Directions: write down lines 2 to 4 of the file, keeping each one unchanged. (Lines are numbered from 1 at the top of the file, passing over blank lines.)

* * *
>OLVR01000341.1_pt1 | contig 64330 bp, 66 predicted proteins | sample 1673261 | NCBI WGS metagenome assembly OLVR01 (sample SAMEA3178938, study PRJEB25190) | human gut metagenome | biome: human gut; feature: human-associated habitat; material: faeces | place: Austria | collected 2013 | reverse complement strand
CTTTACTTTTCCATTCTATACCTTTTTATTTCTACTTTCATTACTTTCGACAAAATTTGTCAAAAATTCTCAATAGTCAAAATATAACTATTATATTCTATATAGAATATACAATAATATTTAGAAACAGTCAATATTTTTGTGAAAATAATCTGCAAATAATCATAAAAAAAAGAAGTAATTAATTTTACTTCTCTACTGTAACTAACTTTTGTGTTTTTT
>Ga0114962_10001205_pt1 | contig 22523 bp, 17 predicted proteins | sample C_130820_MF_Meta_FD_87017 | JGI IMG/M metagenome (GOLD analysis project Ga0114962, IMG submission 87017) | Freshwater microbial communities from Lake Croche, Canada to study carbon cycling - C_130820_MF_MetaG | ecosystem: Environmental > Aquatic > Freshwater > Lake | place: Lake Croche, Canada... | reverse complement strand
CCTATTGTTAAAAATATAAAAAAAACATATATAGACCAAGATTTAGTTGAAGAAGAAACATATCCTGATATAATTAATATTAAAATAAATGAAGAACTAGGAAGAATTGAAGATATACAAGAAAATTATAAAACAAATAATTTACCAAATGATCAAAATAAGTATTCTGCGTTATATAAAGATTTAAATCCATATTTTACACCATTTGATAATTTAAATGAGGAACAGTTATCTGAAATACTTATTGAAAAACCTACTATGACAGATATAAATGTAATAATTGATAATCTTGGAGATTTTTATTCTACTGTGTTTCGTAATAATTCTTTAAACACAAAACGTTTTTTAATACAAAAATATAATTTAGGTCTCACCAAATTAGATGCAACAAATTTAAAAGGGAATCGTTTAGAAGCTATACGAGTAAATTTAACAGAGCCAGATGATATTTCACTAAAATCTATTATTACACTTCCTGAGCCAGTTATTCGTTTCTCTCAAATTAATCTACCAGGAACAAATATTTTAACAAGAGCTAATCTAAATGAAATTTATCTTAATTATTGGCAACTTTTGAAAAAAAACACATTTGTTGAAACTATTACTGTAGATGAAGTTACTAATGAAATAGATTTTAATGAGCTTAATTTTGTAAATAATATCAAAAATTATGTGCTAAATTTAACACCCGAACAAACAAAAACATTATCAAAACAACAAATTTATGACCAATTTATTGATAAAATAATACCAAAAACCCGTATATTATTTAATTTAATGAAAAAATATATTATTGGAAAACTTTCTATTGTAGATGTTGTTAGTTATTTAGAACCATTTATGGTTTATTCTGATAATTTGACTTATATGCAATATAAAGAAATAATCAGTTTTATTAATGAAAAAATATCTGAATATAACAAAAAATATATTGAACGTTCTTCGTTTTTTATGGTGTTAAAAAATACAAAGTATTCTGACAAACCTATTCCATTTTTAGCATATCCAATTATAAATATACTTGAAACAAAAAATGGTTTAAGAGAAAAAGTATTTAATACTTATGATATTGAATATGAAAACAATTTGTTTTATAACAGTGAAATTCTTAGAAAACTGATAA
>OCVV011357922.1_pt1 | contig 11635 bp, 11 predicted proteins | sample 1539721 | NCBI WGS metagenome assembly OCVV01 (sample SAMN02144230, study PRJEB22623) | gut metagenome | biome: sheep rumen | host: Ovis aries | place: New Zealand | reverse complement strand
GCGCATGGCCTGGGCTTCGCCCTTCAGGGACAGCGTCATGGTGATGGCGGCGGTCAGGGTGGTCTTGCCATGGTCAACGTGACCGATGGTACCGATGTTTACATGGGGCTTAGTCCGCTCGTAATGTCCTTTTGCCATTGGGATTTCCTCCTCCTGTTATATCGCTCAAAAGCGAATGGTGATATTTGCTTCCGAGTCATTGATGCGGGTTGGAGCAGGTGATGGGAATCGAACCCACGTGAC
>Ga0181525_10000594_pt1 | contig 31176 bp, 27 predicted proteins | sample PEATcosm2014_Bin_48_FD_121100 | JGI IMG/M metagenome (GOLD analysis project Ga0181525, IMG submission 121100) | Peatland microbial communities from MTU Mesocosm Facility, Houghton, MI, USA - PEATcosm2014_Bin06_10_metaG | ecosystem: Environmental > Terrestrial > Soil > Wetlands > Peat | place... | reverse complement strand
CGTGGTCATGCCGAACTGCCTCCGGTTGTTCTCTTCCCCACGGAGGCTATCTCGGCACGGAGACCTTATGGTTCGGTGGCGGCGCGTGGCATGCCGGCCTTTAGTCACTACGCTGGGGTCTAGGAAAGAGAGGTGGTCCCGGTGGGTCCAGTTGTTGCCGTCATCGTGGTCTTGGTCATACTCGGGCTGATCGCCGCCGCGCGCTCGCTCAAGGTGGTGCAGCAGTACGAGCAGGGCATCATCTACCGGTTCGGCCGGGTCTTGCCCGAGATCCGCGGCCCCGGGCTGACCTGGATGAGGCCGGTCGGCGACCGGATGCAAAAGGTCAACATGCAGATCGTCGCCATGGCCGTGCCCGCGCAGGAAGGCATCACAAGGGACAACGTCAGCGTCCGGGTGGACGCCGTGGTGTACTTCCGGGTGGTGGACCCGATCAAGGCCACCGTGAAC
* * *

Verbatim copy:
CTTTACTTTTCCATTCTATACCTTTTTATTTCTACTTTCATTACTTTCGACAAAATTTGTCAAAAATTCTCAATAGTCAAAATATAACTATTATATTCTATATAGAATATACAATAATATTTAGAAACAGTCAATATTTTTGTGAAAATAATCTGCAAATAATCATAAAAAAAAGAAGTAATTAATTTTACTTCTCTACTGTAACTAACTTTTGTGTTTTTT
>Ga0114962_10001205_pt1 | contig 22523 bp, 17 predicted proteins | sample C_130820_MF_Meta_FD_87017 | JGI IMG/M metagenome (GOLD analysis project Ga0114962, IMG submission 87017) | Freshwater microbial communities from Lake Croche, Canada to study carbon cycling - C_130820_MF_MetaG | ecosystem: Environmental > Aquatic > Freshwater > Lake | place: Lake Croche, Canada... | reverse complement strand
CCTATTGTTAAAAATATAAAAAAAACATATATAGACCAAGATTTAGTTGAAGAAGAAACATATCCTGATATAATTAATATTAAAATAAATGAAGAACTAGGAAGAATTGAAGATATACAAGAAAATTATAAAACAAATAATTTACCAAATGATCAAAATAAGTATTCTGCGTTATATAAAGATTTAAATCCATATTTTACACCATTTGATAATTTAAATGAGGAACAGTTATCTGAAATACTTATTGAAAAACCTACTATGACAGATATAAATGTAATAATTGATAATCTTGGAGATTTTTATTCTACTGTGTTTCGTAATAATTCTTTAAACACAAAACGTTTTTTAATACAAAAATATAATTTAGGTCTCACCAAATTAGATGCAACAAATTTAAAAGGGAATCGTTTAGAAGCTATACGAGTAAATTTAACAGAGCCAGATGATATTTCACTAAAATCTATTATTACACTTCCTGAGCCAGTTATTCGTTTCTCTCAAATTAATCTACCAGGAACAAATATTTTAACAAGAGCTAATCTAAATGAAATTTATCTTAATTATTGGCAACTTTTGAAAAAAAACACATTTGTTGAAACTATTACTGTAGATGAAGTTACTAATGAAATAGATTTTAATGAGCTTAATTTTGTAAATAATATCAAAAATTATGTGCTAAATTTAACACCCGAACAAACAAAAACATTATCAAAACAACAAATTTATGACCAATTTATTGATAAAATAATACCAAAAACCCGTATATTATTTAATTTAATGAAAAAATATATTATTGGAAAACTTTCTATTGTAGATGTTGTTAGTTATTTAGAACCATTTATGGTTTATTCTGATAATTTGACTTATATGCAATATAAAGAAATAATCAGTTTTATTAATGAAAAAATATCTGAATATAACAAAAAATATATTGAACGTTCTTCGTTTTTTATGGTGTTAAAAAATACAAAGTATTCTGACAAACCTATTCCATTTTTAGCATATCCAATTATAAATATACTTGAAACAAAAAATGGTTTAAGAGAAAAAGTATTTAATACTTATGATATTGAATATGAAAACAATTTGTTTTATAACAGTGAAATTCTTAGAAAACTGATAA